Chargebacks are an inevitable part of selling things online. In fact, 63% of companies saw equal or higher levels of fraud year-over-year versus 2018. At the same time, there is a limit to how many of them eCommerce merchants can withstand. Eventually, they become too large a problem to ignore. Shops that brush off chargeback detection as just another cost of doing business will quickly find themselves bleeding more revenues away than they are comfortable with.

Getting the chargeback problem under control is difficult because there are competing interests at stake. On the one hand, merchants want to accept as many orders as possible. On the other hand, they don’t want to be giving away their merchandise to cyber criminals. And there is always the risk of going too far in the other direction. Merchants that aren’t careful end up with an eCommerce false declines problem that turns a large number of legitimate customers away.

Chargebacks also present merchants with a number of problems and headaches including higher operations costs, increased fees for processing credit card transactions, and in the worst cases, even the loss of their ability to process credit card transactions at all.

For all these reasons, balancing high order volume with adequate chargeback detection is one of the most important things merchants can do to help their business grow.

10 Things to Look for to Improve at Chargeback Detection

The true cost of fraud for merchants is high — as much as $2.82 for every $1 lost to fraudulent orders. To prevent that loss, the top eCommerce fraud protection solutions use either rules or algorithmic technology to analyze orders. However, there is no absolute or foolproof method for how to prevent chargebacks.

Below is a list of ten data points these solutions often take into account when deciding if an order is legitimate. The presence of any one of them does not by definition mean an order is fraudulent. It just means it deserves additional security before final approval.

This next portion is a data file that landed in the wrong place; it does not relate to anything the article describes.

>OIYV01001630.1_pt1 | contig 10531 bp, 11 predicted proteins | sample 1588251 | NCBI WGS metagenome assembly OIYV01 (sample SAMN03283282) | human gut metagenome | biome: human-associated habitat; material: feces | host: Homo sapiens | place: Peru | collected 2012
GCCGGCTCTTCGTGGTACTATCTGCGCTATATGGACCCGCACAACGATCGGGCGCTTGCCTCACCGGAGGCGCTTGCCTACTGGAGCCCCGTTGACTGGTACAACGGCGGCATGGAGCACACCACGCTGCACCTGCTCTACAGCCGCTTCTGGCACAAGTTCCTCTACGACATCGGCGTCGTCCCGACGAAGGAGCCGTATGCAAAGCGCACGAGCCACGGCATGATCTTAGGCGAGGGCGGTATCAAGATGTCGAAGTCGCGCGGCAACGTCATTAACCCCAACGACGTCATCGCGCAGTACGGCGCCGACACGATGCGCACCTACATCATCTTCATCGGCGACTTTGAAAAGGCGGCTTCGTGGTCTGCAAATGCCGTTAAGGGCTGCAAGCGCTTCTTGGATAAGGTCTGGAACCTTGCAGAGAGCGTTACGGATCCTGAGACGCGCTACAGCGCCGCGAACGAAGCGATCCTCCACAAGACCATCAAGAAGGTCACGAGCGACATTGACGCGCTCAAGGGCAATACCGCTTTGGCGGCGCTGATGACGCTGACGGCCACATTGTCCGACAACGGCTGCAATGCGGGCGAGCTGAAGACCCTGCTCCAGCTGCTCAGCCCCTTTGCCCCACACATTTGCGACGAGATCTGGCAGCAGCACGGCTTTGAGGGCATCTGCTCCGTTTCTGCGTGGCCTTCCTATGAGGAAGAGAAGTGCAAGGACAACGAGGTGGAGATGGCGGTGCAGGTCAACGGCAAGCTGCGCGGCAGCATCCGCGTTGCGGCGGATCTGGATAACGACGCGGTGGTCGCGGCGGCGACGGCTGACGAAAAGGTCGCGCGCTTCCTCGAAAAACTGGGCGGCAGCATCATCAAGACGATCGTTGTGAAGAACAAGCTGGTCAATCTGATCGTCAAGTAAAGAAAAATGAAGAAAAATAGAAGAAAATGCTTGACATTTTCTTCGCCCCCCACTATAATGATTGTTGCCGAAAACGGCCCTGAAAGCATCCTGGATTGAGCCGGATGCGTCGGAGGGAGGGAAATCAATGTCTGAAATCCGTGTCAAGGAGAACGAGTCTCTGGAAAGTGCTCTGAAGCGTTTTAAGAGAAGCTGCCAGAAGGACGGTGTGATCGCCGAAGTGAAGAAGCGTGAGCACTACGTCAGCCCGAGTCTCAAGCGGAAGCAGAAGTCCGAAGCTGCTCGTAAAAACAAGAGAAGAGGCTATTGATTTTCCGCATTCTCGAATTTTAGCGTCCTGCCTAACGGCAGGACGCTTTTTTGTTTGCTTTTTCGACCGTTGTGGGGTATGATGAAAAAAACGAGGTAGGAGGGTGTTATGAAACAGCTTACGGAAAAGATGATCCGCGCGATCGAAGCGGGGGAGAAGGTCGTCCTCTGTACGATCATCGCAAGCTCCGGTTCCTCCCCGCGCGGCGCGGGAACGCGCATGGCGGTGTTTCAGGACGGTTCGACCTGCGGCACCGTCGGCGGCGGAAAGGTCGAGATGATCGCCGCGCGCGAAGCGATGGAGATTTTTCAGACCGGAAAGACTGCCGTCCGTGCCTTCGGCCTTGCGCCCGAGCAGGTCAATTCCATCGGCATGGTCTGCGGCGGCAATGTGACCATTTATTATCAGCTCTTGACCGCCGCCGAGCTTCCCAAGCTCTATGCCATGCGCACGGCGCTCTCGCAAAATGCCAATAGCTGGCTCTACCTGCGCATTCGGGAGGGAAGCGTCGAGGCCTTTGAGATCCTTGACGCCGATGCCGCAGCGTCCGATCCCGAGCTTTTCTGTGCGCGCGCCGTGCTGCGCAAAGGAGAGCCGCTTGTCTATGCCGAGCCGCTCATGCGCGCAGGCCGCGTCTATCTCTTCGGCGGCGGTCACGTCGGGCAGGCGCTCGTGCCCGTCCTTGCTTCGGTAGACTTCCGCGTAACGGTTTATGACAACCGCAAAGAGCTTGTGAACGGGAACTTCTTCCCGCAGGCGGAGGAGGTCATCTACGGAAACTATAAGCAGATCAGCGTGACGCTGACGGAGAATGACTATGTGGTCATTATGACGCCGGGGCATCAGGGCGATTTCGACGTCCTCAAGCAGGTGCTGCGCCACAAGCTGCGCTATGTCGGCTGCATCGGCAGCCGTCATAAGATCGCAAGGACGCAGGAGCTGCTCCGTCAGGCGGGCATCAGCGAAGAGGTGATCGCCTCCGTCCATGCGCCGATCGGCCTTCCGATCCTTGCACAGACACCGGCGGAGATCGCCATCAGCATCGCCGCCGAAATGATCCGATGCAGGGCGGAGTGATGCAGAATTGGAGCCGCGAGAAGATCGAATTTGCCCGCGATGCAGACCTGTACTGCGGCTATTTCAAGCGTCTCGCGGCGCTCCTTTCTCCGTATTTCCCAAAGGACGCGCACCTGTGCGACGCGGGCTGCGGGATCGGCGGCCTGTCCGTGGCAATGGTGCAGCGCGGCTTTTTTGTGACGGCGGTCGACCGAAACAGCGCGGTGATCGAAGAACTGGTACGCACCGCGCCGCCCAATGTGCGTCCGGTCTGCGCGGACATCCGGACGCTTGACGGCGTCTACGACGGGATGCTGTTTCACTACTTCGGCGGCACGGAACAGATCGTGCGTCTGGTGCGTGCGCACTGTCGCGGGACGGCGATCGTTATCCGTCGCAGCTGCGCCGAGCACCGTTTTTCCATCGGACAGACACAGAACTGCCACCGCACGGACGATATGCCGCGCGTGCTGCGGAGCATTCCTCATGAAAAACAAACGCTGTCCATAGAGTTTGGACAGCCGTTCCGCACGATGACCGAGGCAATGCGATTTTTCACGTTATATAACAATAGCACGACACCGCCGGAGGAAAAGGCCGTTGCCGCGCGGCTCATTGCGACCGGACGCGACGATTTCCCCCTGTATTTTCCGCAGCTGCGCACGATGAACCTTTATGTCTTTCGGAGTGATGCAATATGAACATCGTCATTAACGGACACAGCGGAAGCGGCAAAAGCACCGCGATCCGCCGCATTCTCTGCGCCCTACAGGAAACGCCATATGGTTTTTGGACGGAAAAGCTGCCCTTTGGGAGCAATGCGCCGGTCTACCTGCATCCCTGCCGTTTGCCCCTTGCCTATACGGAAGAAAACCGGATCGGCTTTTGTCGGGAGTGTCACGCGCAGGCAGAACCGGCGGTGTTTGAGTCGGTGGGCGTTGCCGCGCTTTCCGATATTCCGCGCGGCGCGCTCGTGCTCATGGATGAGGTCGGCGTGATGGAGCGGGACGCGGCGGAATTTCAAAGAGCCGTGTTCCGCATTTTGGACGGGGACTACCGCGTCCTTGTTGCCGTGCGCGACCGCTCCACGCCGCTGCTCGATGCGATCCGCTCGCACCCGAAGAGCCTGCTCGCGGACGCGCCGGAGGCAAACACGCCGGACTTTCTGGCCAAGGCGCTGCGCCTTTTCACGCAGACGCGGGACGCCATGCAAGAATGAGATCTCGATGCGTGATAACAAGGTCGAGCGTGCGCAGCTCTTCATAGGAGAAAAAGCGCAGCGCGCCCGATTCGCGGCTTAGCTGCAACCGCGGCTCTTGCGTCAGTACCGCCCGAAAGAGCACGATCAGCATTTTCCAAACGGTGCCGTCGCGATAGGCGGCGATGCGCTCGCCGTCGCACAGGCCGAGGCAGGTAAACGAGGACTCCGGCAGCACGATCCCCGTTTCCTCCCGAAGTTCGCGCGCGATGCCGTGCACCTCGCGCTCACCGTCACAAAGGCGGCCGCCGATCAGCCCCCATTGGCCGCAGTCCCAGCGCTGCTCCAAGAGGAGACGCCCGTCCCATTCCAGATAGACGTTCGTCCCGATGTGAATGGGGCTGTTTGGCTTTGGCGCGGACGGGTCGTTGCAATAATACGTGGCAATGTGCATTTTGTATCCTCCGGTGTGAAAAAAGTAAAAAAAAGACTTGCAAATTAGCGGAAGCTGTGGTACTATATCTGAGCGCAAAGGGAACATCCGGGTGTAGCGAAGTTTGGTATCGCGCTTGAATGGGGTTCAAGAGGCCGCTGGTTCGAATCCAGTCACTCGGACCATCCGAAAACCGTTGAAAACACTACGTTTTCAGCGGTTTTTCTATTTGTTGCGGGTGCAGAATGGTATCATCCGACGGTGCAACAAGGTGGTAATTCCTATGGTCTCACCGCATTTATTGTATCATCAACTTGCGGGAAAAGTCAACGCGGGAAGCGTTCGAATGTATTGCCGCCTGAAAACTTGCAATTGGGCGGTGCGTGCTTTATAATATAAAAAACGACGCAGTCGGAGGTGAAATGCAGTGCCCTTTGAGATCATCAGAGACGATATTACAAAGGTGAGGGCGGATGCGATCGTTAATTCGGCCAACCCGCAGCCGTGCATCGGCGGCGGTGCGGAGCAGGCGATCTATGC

1. The use of a VPN/Proxy connection. An attempt to hide the identity and location of a purchaser — especially a desire to appear to connect from a “safe” country — indicates deceit by the purchaser.
  2. Address Verification Service (AVS) showing a billing/shipping mismatch. Merchandise stolen via fraud still needs to reach the fraudster, which means shipping it to a place the fraudster can pick it up, instead of the legitimate address attached to the card.
  3. New email addresses. The possibility of detection due to over-exposure drives fraudsters to constantly open new email accounts.
  4. Purchases made from high-risk countries. Areas of the world known for low respect of law where stealing is more common.
  5. Customers that call to try and convince merchants to ship an order. The vast majority of legitimate customers that get declined get angry, don’t want to deal with the friction in the process, and move on to a different store. Fraudsters will call a merchant directly and attempt to convince them to ship the merchandise.
  6. High order frequency. Stolen credit cards must be used as often as possible before the legitimate card holder realizes there is a problem and closes them.